I was born in Rishon LeZion. My father was born in Poland and moved to Israel when he was one years old. My grandparents were Holocaust survivors who had lost almost all of their family in the war. My grandmother’s story deeply affected my identity and my worldview. My mother and her parents were all born in Israel. They fought with the Etzel in their youth.
At home, my parents spoke of peace and about the need to reach a political agreement with the Palestinians. We wanted peace, but we feared the Palestinians.
Even hearing Arabic would scare me; the images of the Palestinians on television who want to kill us, alongside the terror attacks that happened in my youth, confused me deeply. At the time, the violence seemed one-sided to me.
At the age of 15, I was at the peace rally where Yitzhak Rabin was assassinated. During the rally there was an amazing sensation, we felt like we were on our way to finally achieving peace. We were dancing together, Jews and Arabs, and we were excited by the multitude of people coming to the rally.
The assassination at the end of that evening was one of the defining events of my life. Until then, I had thought of my society as a peaceful one, and did not know that there were violent, extremist, peace-opposing people in it.
When I was 18 years old I joined the army. I was excited for my military service and did not perceive the army or the service as violent. I wanted to be posted in a significant position and that my family would be proud of me. Throughout my army service I did not meet any Palestinians.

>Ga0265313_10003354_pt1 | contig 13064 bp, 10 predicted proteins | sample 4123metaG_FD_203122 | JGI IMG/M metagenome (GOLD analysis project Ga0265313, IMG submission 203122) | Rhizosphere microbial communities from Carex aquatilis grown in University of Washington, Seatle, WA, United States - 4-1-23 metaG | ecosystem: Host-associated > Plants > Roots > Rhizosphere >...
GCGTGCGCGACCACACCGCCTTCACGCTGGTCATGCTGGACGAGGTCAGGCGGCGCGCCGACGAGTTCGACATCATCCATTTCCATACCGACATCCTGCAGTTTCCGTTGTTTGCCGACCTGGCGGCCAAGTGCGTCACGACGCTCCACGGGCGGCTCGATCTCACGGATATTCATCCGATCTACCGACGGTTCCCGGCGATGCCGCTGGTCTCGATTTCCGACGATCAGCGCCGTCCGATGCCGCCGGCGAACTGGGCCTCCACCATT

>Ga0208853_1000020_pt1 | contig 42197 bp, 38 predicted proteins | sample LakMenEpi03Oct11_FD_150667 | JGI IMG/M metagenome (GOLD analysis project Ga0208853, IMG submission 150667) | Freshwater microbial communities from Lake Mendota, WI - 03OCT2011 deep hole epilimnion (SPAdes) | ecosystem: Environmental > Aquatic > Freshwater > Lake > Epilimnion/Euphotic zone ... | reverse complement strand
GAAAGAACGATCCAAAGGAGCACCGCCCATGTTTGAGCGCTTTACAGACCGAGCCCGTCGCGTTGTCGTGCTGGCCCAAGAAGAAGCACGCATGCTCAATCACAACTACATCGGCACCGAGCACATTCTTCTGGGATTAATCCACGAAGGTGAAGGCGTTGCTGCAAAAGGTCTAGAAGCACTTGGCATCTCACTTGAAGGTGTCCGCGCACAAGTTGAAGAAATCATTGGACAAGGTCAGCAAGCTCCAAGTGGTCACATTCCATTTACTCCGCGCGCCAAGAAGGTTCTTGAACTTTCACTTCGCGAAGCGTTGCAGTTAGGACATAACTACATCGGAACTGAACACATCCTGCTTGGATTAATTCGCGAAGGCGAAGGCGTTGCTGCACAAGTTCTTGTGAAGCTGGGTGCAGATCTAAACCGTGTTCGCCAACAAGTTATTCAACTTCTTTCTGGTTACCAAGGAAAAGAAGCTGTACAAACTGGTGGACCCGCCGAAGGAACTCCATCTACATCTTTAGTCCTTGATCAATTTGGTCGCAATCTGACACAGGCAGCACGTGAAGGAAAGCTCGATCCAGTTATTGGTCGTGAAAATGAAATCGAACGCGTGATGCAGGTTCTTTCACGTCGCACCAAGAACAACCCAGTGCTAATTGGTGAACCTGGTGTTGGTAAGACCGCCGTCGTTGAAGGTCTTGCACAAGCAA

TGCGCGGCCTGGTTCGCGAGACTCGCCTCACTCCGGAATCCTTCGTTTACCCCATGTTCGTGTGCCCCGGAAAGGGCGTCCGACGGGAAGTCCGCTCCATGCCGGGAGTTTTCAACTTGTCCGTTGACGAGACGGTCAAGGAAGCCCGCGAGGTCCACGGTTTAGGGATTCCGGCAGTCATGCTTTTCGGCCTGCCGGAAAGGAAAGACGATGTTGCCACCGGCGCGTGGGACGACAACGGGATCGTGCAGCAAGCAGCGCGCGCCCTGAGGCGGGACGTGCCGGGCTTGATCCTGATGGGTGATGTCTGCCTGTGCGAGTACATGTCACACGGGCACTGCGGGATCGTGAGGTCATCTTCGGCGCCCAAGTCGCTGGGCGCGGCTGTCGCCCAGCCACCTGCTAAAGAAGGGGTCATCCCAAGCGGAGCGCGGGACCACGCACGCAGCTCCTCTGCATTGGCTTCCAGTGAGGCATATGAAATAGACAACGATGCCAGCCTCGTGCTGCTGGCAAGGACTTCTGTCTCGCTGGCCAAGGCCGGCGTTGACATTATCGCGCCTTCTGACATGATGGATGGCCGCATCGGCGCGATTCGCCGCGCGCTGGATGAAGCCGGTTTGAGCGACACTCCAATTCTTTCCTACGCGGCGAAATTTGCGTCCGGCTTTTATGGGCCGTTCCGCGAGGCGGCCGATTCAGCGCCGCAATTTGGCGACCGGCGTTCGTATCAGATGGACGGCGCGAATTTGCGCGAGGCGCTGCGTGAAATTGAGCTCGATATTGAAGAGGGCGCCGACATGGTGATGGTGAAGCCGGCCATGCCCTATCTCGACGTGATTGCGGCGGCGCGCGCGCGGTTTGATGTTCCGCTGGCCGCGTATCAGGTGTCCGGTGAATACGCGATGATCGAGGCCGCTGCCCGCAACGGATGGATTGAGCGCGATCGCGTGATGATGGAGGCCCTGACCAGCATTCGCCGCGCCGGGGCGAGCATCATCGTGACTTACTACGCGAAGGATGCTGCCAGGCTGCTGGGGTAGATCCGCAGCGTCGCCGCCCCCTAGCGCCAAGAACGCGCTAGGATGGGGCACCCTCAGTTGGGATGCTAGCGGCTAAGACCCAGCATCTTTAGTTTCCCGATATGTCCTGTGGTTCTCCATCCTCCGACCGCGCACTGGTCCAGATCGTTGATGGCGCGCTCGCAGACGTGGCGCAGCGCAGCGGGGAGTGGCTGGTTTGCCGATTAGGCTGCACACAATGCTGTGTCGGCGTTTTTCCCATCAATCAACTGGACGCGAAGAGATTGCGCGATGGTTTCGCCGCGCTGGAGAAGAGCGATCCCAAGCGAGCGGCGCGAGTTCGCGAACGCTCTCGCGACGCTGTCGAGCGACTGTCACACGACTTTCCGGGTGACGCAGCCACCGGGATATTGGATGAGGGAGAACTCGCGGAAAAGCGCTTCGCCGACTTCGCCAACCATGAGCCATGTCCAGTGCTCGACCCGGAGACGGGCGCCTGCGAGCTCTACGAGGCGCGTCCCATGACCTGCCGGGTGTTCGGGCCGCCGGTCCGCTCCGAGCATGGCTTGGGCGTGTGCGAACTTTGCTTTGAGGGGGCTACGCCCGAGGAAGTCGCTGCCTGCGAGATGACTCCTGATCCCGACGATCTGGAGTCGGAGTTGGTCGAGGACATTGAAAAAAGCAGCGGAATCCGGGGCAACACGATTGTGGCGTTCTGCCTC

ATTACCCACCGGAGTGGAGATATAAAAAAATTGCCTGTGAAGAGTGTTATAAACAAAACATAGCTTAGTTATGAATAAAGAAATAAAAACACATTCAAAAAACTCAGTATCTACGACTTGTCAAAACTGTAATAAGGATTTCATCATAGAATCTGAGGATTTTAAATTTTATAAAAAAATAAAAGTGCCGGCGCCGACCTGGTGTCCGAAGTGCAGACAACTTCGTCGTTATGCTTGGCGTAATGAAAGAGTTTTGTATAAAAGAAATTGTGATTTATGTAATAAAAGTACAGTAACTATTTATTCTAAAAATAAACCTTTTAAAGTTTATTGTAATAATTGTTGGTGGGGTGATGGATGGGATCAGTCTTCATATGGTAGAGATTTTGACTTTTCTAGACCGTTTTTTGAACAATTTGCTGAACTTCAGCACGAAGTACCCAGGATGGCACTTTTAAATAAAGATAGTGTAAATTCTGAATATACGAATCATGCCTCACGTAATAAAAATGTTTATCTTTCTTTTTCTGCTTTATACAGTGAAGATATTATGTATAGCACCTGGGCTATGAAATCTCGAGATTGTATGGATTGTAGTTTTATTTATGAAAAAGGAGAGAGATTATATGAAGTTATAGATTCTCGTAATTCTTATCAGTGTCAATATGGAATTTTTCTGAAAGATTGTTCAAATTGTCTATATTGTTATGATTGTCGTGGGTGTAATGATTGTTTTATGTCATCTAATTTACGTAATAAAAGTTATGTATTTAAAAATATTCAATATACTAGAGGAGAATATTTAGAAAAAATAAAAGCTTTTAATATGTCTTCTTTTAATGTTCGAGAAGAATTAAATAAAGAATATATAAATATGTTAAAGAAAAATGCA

At first I was a youth instructor: I taught high school boys how to shoot weapons and about battle heritage. I taught exactly what I had been taught — I did not ask questions about what I was supposed to teach, nor did I make the connection between the fact that I was teaching them how to use weapons, and that they would become soldiers who would use this knowledge in violent activity. Later I served as an officer and did my reserve duty in the Home Front Command.
When I started university, I was exposed to new knowledge about the Israeli-Palestinian conflict, and I joined a group that was studying it. We read articles and went on tours with Breaking the Silence and Ir Amim. There I saw, for the first time, the reality of the Occupation. At the end of the process we were in an eight-day seminar attended by Germans, Israelis and Palestinians. After this incident, in which I first met Palestinians personally and heard their stories and the daily suffering they were experiencing, I could no longer keep my eyes closed.
Something in my identity, something in my narrative, felt broken. No one wanted to hear my experiences and I felt very lonely and angry. I looked for a group to belong to and work with to end the occupation. When I heard about Combatants for Peace they seemed brave and inspiring. I felt that Israelis and Palestinians, joined in nonviolent resistance, could be an alternative and together influence reality.